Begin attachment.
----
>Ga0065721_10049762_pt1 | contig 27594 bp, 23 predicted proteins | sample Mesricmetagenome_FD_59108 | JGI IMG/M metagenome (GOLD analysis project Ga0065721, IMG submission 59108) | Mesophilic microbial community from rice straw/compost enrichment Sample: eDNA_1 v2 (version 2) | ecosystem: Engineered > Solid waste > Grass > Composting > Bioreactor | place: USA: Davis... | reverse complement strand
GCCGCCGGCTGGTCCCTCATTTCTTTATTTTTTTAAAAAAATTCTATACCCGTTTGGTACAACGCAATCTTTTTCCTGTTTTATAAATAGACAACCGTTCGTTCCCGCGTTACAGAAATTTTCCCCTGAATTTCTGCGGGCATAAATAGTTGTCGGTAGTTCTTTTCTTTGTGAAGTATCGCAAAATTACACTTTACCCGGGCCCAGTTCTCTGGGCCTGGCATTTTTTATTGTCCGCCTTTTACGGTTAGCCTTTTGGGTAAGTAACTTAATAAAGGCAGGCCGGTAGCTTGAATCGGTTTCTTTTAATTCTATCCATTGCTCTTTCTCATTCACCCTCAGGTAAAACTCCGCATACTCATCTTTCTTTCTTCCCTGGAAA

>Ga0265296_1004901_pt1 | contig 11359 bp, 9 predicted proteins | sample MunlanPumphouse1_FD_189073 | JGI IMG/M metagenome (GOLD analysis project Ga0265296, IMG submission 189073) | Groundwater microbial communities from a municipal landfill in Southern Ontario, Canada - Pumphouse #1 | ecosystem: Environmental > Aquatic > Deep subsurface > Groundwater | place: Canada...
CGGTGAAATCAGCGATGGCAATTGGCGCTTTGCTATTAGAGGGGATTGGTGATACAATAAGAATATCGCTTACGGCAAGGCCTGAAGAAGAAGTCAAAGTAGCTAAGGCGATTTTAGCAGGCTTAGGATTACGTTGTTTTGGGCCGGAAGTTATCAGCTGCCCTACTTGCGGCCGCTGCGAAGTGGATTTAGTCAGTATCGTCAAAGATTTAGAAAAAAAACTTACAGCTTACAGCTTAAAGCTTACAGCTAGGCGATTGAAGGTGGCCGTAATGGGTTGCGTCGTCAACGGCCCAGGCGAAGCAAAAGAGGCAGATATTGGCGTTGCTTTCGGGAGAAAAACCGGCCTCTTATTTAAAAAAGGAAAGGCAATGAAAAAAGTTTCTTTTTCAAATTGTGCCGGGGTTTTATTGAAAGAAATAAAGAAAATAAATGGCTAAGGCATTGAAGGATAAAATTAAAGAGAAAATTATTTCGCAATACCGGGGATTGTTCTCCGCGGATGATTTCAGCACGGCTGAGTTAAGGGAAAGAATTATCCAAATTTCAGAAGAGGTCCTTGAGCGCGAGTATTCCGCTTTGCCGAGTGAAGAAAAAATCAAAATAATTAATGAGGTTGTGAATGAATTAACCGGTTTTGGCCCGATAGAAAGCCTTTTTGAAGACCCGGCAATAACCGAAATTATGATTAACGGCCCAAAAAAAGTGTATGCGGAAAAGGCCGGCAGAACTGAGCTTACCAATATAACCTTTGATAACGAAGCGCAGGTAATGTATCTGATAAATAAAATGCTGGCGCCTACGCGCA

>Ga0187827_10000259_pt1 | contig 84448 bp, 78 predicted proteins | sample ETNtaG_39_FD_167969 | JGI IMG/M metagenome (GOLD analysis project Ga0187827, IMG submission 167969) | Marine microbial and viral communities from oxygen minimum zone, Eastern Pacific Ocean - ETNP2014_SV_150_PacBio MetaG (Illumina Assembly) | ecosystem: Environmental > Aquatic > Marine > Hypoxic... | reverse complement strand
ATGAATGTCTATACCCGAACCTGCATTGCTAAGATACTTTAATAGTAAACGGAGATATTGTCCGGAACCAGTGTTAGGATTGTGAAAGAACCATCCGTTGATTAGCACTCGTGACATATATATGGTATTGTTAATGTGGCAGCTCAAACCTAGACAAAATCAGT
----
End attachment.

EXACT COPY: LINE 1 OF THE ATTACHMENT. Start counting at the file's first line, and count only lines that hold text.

>Ga0065721_10049762_pt1 | contig 27594 bp, 23 predicted proteins | sample Mesricmetagenome_FD_59108 | JGI IMG/M metagenome (GOLD analysis project Ga0065721, IMG submission 59108) | Mesophilic microbial community from rice straw/compost enrichment Sample: eDNA_1 v2 (version 2) | ecosystem: Engineered > Solid waste > Grass > Composting > Bioreactor | place: USA: Davis... | reverse complement strand